OECD: Invest in education to beat recession, boost earnings

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Growing advantages for the better educated and likely continuing high levels of unemployment as economies move out of recession will provide more and more young people with strong incentives to stay on in education. Governments need to take account of this in planning education policies, according to the latest edition of the OECD‘s annual Education at a Glance .
As we emerge from the global economic crisis, demand for university education will be higher than ever,” OECD Secretary-General Angel Gurría said. “To the extent that institutions are able to respond, investments in human capital will contribute to recovery.”

Going to university pays dividends in later life through higher salaries, better health and less vulnerability to unemployment, OECD analysis shows. In most countries, the difference in pay levels between people who have degrees and people who don’t is continuing to grow.

The 2009 edition of Education at a Glance calculates the returns on investment in education by balancing the costs of education and of foregone earnings against prospects for increased future earnings as a result of higher educational attainment. (See Table A8.2 )

According to these calculations:

A male student who completes a university degree can look forward to a gross earnings premium over his lifetime of more than USD 186 000 on average across OECD countries, compared with someone who only completes secondary school.
For a woman the figure is lower, reflecting the disparity in most countries between male and female earnings, but it still averages out at just over USD 134,000.
The highest earnings advantages are in the U.S., where a male graduate can expect to earn more than USD 367,000 extra over his lifetime and a female graduate more than USD 229,000.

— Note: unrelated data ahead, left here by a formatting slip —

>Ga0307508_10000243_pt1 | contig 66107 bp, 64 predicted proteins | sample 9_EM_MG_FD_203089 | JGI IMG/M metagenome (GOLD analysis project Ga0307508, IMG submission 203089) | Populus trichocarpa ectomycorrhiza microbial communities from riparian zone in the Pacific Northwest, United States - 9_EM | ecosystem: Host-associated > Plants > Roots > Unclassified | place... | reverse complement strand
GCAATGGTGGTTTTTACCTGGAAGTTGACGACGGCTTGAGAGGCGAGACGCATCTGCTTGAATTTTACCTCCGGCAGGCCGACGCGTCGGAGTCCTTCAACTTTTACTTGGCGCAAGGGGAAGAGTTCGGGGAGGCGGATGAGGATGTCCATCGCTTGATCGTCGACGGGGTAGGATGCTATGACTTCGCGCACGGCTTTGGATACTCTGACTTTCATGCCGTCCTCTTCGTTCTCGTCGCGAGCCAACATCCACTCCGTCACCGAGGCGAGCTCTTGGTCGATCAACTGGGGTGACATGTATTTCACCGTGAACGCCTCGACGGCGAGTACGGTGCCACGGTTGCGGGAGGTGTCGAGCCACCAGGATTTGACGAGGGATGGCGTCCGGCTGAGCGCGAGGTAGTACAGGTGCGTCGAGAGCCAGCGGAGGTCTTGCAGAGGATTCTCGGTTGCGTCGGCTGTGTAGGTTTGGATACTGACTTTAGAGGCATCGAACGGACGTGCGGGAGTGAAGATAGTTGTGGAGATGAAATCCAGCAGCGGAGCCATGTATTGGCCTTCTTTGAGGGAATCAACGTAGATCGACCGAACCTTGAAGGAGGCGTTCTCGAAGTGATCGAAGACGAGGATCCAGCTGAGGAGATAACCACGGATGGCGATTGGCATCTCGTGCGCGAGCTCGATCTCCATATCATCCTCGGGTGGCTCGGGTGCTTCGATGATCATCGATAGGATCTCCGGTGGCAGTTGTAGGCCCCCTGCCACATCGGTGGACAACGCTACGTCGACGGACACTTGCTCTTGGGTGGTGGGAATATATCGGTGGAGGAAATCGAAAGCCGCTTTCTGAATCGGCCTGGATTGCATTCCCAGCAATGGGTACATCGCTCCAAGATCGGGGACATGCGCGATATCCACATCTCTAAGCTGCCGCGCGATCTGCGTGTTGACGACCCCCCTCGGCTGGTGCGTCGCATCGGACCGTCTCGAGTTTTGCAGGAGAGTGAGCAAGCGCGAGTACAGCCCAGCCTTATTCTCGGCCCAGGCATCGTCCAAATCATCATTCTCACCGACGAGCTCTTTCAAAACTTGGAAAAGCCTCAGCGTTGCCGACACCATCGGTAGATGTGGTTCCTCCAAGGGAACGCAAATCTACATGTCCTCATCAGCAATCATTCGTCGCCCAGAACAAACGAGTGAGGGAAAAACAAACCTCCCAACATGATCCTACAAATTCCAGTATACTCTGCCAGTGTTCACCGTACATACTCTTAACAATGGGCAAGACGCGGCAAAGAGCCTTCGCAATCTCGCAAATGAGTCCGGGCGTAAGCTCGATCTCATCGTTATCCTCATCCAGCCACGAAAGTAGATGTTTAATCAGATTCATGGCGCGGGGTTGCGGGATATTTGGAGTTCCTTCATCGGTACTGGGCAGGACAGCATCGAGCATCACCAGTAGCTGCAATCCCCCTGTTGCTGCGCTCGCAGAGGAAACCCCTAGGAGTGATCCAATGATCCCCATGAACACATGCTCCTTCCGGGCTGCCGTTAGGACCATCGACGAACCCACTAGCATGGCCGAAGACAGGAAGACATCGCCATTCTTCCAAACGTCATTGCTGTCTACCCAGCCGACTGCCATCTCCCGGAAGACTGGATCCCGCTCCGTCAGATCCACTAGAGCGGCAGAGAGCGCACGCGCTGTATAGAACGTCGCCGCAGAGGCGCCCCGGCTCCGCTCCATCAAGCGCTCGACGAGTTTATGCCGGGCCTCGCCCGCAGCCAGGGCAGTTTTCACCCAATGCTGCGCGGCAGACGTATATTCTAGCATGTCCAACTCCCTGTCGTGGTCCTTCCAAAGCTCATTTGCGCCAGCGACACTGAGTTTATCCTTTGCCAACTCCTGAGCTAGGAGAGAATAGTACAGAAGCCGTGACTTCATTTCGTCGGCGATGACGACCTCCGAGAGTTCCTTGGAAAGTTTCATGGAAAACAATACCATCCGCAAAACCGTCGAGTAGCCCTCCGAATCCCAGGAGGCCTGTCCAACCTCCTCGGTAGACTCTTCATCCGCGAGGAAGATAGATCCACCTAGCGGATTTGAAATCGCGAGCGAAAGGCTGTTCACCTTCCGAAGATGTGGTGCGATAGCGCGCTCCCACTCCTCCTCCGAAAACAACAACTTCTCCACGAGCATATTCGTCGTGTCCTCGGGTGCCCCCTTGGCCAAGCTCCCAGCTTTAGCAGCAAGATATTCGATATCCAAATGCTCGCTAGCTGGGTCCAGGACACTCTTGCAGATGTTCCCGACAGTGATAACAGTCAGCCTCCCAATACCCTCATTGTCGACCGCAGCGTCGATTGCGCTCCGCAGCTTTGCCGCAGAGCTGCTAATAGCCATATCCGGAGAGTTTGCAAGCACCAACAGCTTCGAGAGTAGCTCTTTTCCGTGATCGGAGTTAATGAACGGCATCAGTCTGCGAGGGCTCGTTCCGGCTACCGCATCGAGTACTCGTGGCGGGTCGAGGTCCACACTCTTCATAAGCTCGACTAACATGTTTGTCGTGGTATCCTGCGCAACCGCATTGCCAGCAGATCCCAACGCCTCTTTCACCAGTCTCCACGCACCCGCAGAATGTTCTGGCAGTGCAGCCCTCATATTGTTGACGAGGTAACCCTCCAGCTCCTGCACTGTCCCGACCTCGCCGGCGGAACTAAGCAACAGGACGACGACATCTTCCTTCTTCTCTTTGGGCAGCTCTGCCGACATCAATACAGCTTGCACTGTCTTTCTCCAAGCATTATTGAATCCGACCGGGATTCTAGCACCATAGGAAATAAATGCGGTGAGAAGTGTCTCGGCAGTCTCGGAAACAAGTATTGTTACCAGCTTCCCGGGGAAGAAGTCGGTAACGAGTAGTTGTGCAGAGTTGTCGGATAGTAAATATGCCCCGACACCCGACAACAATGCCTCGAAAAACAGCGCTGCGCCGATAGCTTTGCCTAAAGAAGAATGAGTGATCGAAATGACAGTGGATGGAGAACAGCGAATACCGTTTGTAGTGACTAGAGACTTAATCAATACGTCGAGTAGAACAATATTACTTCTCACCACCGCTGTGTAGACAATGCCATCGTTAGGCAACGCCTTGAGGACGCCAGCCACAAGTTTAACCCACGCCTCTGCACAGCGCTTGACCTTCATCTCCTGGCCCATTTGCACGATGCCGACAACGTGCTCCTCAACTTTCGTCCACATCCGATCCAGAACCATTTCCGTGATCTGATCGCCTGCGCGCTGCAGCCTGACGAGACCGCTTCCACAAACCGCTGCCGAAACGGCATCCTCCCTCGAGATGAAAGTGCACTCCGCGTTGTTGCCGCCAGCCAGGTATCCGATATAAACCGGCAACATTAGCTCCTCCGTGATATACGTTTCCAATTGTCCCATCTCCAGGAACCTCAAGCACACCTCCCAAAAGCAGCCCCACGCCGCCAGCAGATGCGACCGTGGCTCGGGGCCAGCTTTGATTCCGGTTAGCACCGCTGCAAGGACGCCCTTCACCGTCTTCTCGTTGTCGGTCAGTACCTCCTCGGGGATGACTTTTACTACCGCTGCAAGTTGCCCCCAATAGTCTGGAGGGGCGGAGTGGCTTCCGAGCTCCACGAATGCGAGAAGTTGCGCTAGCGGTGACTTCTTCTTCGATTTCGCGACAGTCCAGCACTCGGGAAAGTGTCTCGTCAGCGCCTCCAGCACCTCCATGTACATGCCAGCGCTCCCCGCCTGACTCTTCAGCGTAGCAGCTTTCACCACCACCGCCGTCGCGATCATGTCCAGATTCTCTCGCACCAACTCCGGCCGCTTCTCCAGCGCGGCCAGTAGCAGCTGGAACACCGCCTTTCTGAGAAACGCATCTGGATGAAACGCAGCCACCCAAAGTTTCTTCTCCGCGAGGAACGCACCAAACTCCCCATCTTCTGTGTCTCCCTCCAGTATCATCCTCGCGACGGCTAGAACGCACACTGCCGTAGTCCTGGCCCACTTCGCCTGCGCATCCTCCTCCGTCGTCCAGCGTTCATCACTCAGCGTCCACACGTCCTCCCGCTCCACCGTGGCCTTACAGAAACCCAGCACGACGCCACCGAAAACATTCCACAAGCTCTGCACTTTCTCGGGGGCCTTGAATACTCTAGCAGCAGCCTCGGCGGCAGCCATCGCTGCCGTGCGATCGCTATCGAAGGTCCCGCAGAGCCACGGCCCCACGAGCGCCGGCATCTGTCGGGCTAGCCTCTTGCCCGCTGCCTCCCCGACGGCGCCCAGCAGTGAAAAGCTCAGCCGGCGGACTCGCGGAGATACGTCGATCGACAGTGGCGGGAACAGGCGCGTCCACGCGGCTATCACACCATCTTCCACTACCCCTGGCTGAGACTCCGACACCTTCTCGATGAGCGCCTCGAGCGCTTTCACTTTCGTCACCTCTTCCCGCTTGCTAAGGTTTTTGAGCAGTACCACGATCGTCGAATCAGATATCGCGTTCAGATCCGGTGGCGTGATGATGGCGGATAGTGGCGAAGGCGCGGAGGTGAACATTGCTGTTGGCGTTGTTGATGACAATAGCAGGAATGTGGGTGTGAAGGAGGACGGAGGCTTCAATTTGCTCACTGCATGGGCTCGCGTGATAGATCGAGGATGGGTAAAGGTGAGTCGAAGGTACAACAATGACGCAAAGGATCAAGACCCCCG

Italy comes second for men, with an average lifetime earnings advantage of just over USD 322,000, and Portugal for women, with an average advantage of nearly USD 220,000.

And the benefits don’t stop there.

Government budgets and the overall economy also reap an advantage from higher numbers of graduates, the OECD figures show.

The average net public return across OECD countries from providing a male student with a university education, after factoring in all the direct and indirect costs, is almost USD 52,000, nearly twice the average amount of money originally invested. (See Table A8.4 )

For female students, the average net public return is lower because of their lower subsequent earnings. But overall the figures provide a powerful incentive to expand higher education in most countries through both public and private financing.

Education at a Glance provides a rich, comparable and up-to-date array of indicators on the performance of education systems. The indicators look at who participates in education, what is spent on it, how education systems operate and what results are achieved.

Among other points, the 2009 edition of Education at a Glance reveals that:

The number of people with university degrees or other tertiary qualifications has risen on average in OECD countries by 4.5% each year between 1998 and 2006. In Ireland, Poland, Portugal, Spain, and Turkey, the increase has been 7% per year or more.
In 2007, one in three people in OECD countries aged between 25 and 34 had a tertiary level qualification. In Canada, Japan and Korea, the ratio was one in two.
In most countries, the number of people who leave school at the minimum leaving age is falling, but in Germany, Japan, Mexico, Poland, Turkey and the United States their numbers continue to rise.
Early childhood education is growing fast, and nowhere more than in Sweden. On average in OECD countries, enrolments have risen from 40% of 3-4 year-olds in 1998 to 71% in 2007; and in Turkey, Mexico, Korea, Poland, Sweden, Switzerland and Germany enrolment in early childhood education more than doubled.
Young people who leave school at the minimum leaving age without a job are likely to spend a long time out of work. In most countries over half of low-qualified unemployed 25-34 year-olds are long-term unemployed.
People who complete a high-school education tend to enjoy better health than those who quit at the minimum leaving age. And people with university degrees are more interested in politics and more trusting of other people.